An integrative analysis of saliva metaproteomics and metagenomics highlighted dynamic shifts in the salivary microbiome and changes in protein translation machinery and defense mechanisms associated with the CI progression in PD.
In line with previous studies, the metaproteomic and metagenomic profiles indicated the abundance of Prevotella, Streptococcus, Fusobacterium, Veillonella, and Neisseria in the PD cohort as compared to controls. Compared to metaproteomics profiling, many more bacterial genera, phyla, and families were identified through the amplicon sequencing approach. This could be attributed to only a subset of bacterial genera that have been used to develop a custom-based standard protein database to identify proteins.
The study groups had no significant difference in alpha diversity in amplicon-based microbiota. In contrast, considerable changes in the beta diversity of saliva samples were observed between groups that significantly distinguished CI stages.
Thus, the salivary bacterial community changes and re-rearranges with the progression of CI. In line with a previous study, the current study reports a decrease in the Neisseria genus with the progression of CI in PD patients.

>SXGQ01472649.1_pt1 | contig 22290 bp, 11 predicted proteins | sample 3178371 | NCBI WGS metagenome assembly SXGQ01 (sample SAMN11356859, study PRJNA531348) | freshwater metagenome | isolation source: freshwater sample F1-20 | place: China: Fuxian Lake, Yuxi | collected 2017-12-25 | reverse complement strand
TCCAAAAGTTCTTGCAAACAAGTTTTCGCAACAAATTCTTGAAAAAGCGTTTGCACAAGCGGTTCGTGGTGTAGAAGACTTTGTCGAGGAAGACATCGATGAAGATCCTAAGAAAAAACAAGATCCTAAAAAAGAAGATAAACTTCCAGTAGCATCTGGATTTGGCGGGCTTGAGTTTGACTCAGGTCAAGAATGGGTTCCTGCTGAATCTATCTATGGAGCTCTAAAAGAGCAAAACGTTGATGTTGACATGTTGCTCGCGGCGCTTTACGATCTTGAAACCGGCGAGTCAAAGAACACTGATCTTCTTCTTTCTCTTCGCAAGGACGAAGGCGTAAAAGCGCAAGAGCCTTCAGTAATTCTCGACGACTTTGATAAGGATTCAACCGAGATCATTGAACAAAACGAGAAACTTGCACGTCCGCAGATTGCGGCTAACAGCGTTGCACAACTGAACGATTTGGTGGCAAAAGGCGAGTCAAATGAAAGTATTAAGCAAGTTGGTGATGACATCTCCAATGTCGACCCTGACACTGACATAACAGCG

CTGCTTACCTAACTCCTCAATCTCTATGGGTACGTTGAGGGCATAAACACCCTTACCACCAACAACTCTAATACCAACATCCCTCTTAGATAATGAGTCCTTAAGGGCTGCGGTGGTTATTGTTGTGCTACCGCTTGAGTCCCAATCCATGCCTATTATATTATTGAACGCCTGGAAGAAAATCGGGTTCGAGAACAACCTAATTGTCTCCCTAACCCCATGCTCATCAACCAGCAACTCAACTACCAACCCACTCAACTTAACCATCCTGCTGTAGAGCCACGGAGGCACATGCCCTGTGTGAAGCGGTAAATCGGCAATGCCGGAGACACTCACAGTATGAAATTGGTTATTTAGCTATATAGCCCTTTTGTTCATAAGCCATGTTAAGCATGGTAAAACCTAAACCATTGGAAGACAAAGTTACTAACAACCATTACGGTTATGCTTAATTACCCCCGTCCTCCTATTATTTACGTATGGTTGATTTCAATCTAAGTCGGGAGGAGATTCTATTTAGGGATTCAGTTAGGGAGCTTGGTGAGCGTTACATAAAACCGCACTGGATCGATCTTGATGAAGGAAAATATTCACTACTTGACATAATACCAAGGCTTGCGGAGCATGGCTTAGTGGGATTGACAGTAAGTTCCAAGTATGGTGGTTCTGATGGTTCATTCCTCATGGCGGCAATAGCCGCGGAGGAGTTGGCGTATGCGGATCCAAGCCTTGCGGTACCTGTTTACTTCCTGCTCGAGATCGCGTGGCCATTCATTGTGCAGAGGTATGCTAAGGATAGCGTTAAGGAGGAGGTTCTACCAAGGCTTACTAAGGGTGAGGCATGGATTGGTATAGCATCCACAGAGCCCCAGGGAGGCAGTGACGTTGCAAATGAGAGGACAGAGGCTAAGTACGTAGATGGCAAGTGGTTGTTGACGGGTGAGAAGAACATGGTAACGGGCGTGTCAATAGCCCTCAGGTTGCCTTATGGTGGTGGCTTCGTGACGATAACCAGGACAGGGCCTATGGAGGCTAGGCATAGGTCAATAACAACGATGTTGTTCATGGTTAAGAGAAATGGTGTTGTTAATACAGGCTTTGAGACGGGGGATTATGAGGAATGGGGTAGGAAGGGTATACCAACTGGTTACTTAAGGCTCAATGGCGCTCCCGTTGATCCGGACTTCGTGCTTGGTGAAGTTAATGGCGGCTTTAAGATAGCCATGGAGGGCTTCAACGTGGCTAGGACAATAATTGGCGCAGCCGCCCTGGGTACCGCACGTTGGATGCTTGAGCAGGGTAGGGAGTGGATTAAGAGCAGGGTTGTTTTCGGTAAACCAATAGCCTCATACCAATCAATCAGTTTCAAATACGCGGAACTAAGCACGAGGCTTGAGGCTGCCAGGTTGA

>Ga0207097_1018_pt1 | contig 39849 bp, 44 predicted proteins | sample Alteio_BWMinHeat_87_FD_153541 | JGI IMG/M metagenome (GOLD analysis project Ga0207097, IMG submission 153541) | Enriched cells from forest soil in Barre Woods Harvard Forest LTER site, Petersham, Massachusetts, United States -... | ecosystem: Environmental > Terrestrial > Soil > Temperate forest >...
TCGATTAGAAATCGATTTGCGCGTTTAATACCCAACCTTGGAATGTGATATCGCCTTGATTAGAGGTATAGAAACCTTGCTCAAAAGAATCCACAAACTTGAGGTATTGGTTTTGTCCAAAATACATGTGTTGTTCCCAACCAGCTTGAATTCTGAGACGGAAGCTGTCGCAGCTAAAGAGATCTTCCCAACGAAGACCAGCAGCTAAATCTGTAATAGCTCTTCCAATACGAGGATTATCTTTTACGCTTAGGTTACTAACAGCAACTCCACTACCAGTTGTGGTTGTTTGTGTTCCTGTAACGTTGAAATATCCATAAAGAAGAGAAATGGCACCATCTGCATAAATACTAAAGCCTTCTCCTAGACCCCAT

Metaproteome profiles indicated a differential composition that contributed to functional changes linked with CI. Moreover, functions associated with biogenesis, ribosomal structure, cytoskeleton and translation, energy production and conversion, and defense mechanisms were amongst the most significantly modified functions between the PD and control cohorts.
The decrease in Neisseria has attracted significant attention because this taxon is associated with the prevention of oral diseases through the conversion of low-pH products into weak acids. In addition, the presence of a high level of Lactobacillaceae members in the oral cavity of PD patients has been linked to many adverse effects due to a reduced secretion of neuroprotective hormones like ghrelin.
The study findings indicate a continual shift in saliva microbiota composition across the CI spectrum in PD. A significant lowering of pyruvate phosphate dikinase (PPDK) enzyme, which plays an important role in gluconeogenesis and lactic acid production, also emerged as a potential biomarker for CI during PD.
Bactericidal permeability-increasing (BPI) proteins, which are associated with host defenses against bacterial pathogens, were also identified as microbial translocation markers. A decrease in salivary BPI abundance indicates a potential BPI imbalance in PD patients that deteriorates with CI progression.
The current study determined that changes in salivary microbiota and biomolecules can be used to detect the CI stages in PD patients. Although the microbial taxa identified in this study are robust, more studies are needed to confirm the saliva proteins linked to CI in PD.
- Arıkan, M., Demir, T. K., Yildiz, Z., et al. (2023) Metaproteogenomic analysis of saliva samples from Parkinson’s disease patients with cognitive impairment. Npj Biofilms and Microbiomes 9(1); 1-10. doi:10.1038/s41522-023-00452-x